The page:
You now have to use the map (press m) to traverse the streets until you find the right door. These doors do not like you and let you know it (yes they talk) and all but the correct door will refuse you entry. However, you will need to collect a set amount of the Wooden Nickels to bribe your way through the correct door. The streets are fairly dull, there are repeating backgrounds which don’t manage to evoke the twisted buildings seen in the background of the film.
A few nods are made to the parts of the film where a live action set is used to recreate the animated Cool World though. In the film certain objects such as cars are drawn onto large, flat boards, giving a 2D effect in a 3D world. In the game, street furniture such as fire hydrants have that 2D look. Certain locations from the film are also found on the streets, such as Slash’s Club found right at the start of the game. The street roaming is the part of the game that was cut in the Game Boy version.
Once you locate the correct door and handed over your Nickels the main part of the game begins. Here you have to maintain the balance between worlds. The Doodles found here upset that balance in two ways. Their very presence in the real world is a threat and on top of that they will collect and bring real world items back to Cool World. Two gauges represent the number of Doodles and items that need your attention. If either of these gets too high a warning will sound and you have to either touch the items which sends them back home or go to the real world and capture the Doodles. You do that by first shooting them with your ink gun which imprisons them in an inky bubble and then sucking them into the pen, you can also pop the bubble for points or power ups.
The only indicators of either of these two dangers are the gauges. There is nothing to tell you where the stolen items or the Doodles are so you tend to just run around hoping to locate them. The levels aren’t that big but with 2 worlds to traverse and some areas being dead ends with no nearby method to get to the levels above or below you may find it somewhat annoying having to backtrack a way to find an access route. It is best to clear the real world of Doodles before returning to Cool World to send the items back. In the comic book store level shown above you stand a good chance of success by standing in that location as most Doodles will try to pass you. You just need to wait for them to come to you!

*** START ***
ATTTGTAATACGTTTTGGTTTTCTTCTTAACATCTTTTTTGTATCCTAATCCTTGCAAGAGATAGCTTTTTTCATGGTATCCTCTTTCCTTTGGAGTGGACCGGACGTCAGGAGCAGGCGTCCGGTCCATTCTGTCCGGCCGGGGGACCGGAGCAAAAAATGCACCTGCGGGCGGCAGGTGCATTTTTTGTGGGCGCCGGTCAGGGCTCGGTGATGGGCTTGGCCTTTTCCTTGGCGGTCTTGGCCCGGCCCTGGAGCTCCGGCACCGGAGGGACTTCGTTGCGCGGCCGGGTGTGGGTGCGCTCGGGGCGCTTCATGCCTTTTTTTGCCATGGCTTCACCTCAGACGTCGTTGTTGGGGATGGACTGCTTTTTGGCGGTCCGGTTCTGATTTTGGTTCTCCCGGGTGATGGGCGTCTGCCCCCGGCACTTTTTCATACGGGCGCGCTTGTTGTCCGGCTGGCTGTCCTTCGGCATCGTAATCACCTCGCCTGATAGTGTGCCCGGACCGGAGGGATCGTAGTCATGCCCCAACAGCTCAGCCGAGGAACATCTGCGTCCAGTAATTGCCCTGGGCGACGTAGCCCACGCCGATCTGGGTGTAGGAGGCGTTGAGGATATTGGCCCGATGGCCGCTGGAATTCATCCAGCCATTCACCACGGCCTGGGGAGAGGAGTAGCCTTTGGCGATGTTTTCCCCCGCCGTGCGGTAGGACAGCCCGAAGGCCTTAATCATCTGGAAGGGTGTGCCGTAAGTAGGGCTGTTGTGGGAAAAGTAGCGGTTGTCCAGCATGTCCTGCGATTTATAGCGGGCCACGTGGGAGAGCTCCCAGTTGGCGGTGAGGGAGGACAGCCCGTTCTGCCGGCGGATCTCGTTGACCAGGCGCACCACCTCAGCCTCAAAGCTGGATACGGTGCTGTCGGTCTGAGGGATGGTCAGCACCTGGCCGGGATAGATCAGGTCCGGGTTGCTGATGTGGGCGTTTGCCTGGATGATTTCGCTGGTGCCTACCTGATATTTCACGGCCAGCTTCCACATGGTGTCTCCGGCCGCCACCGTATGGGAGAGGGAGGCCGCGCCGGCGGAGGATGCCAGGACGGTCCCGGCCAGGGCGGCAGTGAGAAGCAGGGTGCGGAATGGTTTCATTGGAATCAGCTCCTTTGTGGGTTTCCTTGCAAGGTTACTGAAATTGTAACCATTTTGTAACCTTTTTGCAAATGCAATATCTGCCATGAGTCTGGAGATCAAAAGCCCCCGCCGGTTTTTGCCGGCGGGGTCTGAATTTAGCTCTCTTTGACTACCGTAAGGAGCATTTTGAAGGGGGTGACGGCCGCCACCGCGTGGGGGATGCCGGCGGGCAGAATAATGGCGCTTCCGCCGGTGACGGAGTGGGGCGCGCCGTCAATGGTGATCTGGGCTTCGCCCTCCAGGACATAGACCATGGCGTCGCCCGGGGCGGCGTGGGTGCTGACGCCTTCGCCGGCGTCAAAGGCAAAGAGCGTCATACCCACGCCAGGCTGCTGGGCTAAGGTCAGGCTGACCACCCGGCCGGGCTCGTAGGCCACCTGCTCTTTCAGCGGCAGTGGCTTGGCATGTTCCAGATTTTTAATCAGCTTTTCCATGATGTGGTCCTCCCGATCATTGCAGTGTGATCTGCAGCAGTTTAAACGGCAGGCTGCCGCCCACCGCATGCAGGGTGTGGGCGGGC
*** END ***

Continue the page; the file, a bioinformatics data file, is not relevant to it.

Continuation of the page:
Having said that, this is the best part of the game. The locations are much more varied than the streets and take cues from film locations. Places such as Jack’s studio where he draws his Cool World comic, a theater production of Romeo and Juliet with stage, a comic book shop that sells Cool World comics and some casino rooftops. The enemies you face change too, some can fly.
Maintain the balance for a predetermined time ( there is an on screen countdown ) and you will clear the level and find yourself back on the streets. The map shows 16 locations which all have to be cleared in the same way.
Once you have completed the last balancing act you will get to face off against Holli in her Doodle clown form, she bounces around the platforms and attacks you with kisses. Your objective is to shoot her until she releases some large bubbles of what appear to be squished Doodles, you can suck these up into your ink pen. Eventually she will melt away and you will be treated to an end screen of the telephone Doodle looking happy and a “well done” while a new, rather downbeat tune plays. Incidentally, you get similar treatment on “game over” with the same tune but your walking telephone pal looks very unhappy and possibly ill.
The graphics for the most part aren’t bad. There are some decent recreations of the locations seen in the film. All reworked to fit into the platform nature of the game. There was some real effort into polishing up the presentation of the game. Large scale representations of the films characters looks really good but these are limited to the title screen and static overlays in the game. All the in game character sprites are recognisable too but none display any of their big screen character traits, they just walk about. The game engine is more than capable of keeping up with the onscreen action. Everything moves smoothly.
Your character controls well with the slightest hint of inertia when changing direction. There is an issue with the collision detection as you are collecting coins on the street. As a Doodle moves towards you your ink projectile may miss but the Doodle will still be able to walk into you if you don’t dodge.
In game sound is very limited. You have a suitably liquid shooting effect throughout the game. While roaming the streets the wooden nickels make a satisfying yet very metallic clang as you pick them up. While trying to keep the balance between worlds you will hear a slightly trippy violin effect as Doodles jump through portals and there is a warning siren that goes off if you haven’t been doing your job and the imbalance is becoming too great. There is an issue with the audio in the game. Sound effects will be cut short if another effect starts. This is slightly jarring especially as the effects are so sparse that each effect could have been assigned to a different one of the Amiga’s four audio channels.
For this gamer Cool World is about twice as long as it should be. The first 4 levels show you pretty much all the game has to offer graphically and game play wise. The basic idea is good but it seems stretched out. The box description talks of visual jokes and gags punctuating your adventure but sadly there are none, at least none that I saw. That pretty much sums up the game, it’s not bad just not enough fun to keep you engaged for long.